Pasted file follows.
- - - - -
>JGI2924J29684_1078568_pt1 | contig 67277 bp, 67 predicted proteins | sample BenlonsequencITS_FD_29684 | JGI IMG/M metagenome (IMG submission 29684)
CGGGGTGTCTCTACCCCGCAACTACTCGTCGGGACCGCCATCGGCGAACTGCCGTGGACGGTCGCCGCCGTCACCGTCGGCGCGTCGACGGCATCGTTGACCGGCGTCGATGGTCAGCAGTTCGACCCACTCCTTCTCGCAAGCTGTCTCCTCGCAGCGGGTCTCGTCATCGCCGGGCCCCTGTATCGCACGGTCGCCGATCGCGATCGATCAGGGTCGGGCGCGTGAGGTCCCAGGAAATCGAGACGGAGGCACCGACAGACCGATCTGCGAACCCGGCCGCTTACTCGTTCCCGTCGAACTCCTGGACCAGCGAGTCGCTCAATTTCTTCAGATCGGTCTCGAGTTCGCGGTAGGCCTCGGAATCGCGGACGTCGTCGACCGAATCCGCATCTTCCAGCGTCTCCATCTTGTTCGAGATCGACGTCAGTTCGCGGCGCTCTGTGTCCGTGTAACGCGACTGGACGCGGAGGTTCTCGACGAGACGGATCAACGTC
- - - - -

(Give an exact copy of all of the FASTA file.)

>JGI2924J29684_1078568_pt1 | contig 67277 bp, 67 predicted proteins | sample BenlonsequencITS_FD_29684 | JGI IMG/M metagenome (IMG submission 29684)
CGGGGTGTCTCTACCCCGCAACTACTCGTCGGGACCGCCATCGGCGAACTGCCGTGGACGGTCGCCGCCGTCACCGTCGGCGCGTCGACGGCATCGTTGACCGGCGTCGATGGTCAGCAGTTCGACCCACTCCTTCTCGCAAGCTGTCTCCTCGCAGCGGGTCTCGTCATCGCCGGGCCCCTGTATCGCACGGTCGCCGATCGCGATCGATCAGGGTCGGGCGCGTGAGGTCCCAGGAAATCGAGACGGAGGCACCGACAGACCGATCTGCGAACCCGGCCGCTTACTCGTTCCCGTCGAACTCCTGGACCAGCGAGTCGCTCAATTTCTTCAGATCGGTCTCGAGTTCGCGGTAGGCCTCGGAATCGCGGACGTCGTCGACCGAATCCGCATCTTCCAGCGTCTCCATCTTGTTCGAGATCGACGTCAGTTCGCGGCGCTCTGTGTCCGTGTAACGCGACTGGACGCGGAGGTTCTCGACGAGACGGATCAACGTC